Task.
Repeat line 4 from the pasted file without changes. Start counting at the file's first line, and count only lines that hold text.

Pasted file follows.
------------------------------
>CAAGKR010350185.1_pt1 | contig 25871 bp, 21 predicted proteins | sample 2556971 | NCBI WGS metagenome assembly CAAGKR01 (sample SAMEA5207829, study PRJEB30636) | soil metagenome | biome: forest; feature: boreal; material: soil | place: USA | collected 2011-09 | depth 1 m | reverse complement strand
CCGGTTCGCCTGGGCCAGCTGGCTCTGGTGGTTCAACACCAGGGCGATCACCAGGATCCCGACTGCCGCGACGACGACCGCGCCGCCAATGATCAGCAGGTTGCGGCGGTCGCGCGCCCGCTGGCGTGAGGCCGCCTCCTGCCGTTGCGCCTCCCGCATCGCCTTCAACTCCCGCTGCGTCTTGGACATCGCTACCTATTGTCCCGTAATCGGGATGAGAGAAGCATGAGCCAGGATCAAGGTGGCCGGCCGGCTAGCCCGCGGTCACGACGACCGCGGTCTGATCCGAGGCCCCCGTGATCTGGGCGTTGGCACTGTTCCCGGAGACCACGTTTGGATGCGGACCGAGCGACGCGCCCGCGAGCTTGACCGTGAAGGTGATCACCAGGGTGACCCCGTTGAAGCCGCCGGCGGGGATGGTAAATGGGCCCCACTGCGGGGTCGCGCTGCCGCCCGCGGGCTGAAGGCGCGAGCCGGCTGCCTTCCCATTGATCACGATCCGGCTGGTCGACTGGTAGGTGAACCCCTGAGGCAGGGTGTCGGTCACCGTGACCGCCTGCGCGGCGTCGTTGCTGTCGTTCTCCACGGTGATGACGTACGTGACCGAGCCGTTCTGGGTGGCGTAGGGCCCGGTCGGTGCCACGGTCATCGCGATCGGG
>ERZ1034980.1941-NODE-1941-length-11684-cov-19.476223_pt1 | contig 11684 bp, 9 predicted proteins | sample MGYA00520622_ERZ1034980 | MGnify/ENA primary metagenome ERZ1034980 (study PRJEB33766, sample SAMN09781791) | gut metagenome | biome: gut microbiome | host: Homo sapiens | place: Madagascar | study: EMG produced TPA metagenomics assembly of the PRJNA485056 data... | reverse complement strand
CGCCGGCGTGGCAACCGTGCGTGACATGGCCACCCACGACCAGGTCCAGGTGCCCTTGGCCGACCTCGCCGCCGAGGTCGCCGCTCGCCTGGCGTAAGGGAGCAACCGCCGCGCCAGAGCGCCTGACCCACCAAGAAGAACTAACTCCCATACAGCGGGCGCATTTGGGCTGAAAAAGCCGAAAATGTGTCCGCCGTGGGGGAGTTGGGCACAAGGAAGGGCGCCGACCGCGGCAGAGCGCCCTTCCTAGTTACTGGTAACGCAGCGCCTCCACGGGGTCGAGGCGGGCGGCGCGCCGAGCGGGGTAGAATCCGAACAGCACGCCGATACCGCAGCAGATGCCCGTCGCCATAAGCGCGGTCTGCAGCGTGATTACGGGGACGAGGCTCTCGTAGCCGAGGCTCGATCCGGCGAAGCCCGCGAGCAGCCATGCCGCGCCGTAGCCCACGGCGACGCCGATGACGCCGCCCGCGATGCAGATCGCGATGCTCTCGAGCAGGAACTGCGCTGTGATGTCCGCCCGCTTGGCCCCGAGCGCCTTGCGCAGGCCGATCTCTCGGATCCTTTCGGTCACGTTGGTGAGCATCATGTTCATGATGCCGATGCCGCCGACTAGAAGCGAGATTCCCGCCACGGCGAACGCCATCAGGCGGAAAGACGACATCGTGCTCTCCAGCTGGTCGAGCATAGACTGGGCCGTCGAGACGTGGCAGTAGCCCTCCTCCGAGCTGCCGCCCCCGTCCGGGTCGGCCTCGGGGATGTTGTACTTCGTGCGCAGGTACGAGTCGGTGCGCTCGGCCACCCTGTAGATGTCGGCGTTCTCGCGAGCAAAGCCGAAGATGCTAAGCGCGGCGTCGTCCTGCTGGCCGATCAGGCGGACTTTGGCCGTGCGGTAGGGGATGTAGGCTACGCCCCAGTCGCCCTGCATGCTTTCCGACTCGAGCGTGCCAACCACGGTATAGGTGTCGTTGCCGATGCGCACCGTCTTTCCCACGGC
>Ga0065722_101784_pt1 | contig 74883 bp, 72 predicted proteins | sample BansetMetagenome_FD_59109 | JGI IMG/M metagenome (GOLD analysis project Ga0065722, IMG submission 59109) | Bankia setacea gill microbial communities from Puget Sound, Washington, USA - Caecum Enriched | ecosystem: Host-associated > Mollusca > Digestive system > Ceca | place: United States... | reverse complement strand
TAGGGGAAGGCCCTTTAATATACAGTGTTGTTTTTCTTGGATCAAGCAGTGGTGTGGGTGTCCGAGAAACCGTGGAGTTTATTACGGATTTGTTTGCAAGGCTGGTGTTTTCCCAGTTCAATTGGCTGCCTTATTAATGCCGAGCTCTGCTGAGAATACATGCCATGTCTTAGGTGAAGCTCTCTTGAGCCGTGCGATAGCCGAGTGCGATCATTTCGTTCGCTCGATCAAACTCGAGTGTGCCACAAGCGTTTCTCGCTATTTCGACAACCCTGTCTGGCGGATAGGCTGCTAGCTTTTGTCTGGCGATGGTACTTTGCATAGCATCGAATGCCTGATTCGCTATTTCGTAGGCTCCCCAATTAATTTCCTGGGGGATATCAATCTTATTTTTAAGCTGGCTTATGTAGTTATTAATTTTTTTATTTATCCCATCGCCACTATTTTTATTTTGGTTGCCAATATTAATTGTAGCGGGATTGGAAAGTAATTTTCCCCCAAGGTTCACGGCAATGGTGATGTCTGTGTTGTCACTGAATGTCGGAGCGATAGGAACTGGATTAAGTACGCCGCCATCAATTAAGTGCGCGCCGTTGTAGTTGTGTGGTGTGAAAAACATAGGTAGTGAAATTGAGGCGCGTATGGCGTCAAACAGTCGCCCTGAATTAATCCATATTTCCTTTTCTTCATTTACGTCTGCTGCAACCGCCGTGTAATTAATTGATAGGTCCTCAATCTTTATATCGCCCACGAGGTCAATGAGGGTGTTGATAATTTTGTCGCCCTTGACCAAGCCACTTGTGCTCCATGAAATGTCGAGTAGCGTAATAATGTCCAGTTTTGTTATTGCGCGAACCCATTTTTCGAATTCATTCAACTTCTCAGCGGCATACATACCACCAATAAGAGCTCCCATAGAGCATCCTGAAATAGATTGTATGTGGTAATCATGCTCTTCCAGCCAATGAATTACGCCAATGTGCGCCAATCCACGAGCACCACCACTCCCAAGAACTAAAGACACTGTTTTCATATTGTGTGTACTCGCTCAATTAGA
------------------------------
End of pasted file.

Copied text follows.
CGCCGGCGTGGCAACCGTGCGTGACATGGCCACCCACGACCAGGTCCAGGTGCCCTTGGCCGACCTCGCCGCCGAGGTCGCCGCTCGCCTGGCGTAAGGGAGCAACCGCCGCGCCAGAGCGCCTGACCCACCAAGAAGAACTAACTCCCATACAGCGGGCGCATTTGGGCTGAAAAAGCCGAAAATGTGTCCGCCGTGGGGGAGTTGGGCACAAGGAAGGGCGCCGACCGCGGCAGAGCGCCCTTCCTAGTTACTGGTAACGCAGCGCCTCCACGGGGTCGAGGCGGGCGGCGCGCCGAGCGGGGTAGAATCCGAACAGCACGCCGATACCGCAGCAGATGCCCGTCGCCATAAGCGCGGTCTGCAGCGTGATTACGGGGACGAGGCTCTCGTAGCCGAGGCTCGATCCGGCGAAGCCCGCGAGCAGCCATGCCGCGCCGTAGCCCACGGCGACGCCGATGACGCCGCCCGCGATGCAGATCGCGATGCTCTCGAGCAGGAACTGCGCTGTGATGTCCGCCCGCTTGGCCCCGAGCGCCTTGCGCAGGCCGATCTCTCGGATCCTTTCGGTCACGTTGGTGAGCATCATGTTCATGATGCCGATGCCGCCGACTAGAAGCGAGATTCCCGCCACGGCGAACGCCATCAGGCGGAAAGACGACATCGTGCTCTCCAGCTGGTCGAGCATAGACTGGGCCGTCGAGACGTGGCAGTAGCCCTCCTCCGAGCTGCCGCCCCCGTCCGGGTCGGCCTCGGGGATGTTGTACTTCGTGCGCAGGTACGAGTCGGTGCGCTCGGCCACCCTGTAGATGTCGGCGTTCTCGCGAGCAAAGCCGAAGATGCTAAGCGCGGCGTCGTCCTGCTGGCCGATCAGGCGGACTTTGGCCGTGCGGTAGGGGATGTAGGCTACGCCCCAGTCGCCCTGCATGCTTTCCGACTCGAGCGTGCCAACCACGGTATAGGTGTCGTTGCCGATGCGCACCGTCTTTCCCACGGC